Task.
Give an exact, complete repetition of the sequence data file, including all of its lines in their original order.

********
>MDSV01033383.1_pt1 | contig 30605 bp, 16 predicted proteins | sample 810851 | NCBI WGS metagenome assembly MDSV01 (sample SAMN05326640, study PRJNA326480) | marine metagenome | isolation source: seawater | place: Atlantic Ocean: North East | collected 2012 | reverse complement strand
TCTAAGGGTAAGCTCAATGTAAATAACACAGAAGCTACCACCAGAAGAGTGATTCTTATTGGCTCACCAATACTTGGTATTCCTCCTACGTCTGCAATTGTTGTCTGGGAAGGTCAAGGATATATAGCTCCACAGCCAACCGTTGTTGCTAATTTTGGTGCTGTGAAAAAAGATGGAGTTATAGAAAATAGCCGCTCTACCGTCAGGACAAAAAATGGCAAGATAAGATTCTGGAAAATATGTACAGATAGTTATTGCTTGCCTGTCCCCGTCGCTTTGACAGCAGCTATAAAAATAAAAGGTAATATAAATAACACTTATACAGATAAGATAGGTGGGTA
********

>MDSV01033383.1_pt1 | contig 30605 bp, 16 predicted proteins | sample 810851 | NCBI WGS metagenome assembly MDSV01 (sample SAMN05326640, study PRJNA326480) | marine metagenome | isolation source: seawater | place: Atlantic Ocean: North East | collected 2012 | reverse complement strand
TCTAAGGGTAAGCTCAATGTAAATAACACAGAAGCTACCACCAGAAGAGTGATTCTTATTGGCTCACCAATACTTGGTATTCCTCCTACGTCTGCAATTGTTGTCTGGGAAGGTCAAGGATATATAGCTCCACAGCCAACCGTTGTTGCTAATTTTGGTGCTGTGAAAAAAGATGGAGTTATAGAAAATAGCCGCTCTACCGTCAGGACAAAAAATGGCAAGATAAGATTCTGGAAAATATGTACAGATAGTTATTGCTTGCCTGTCCCCGTCGCTTTGACAGCAGCTATAAAAATAAAAGGTAATATAAATAACACTTATACAGATAAGATAGGTGGGTA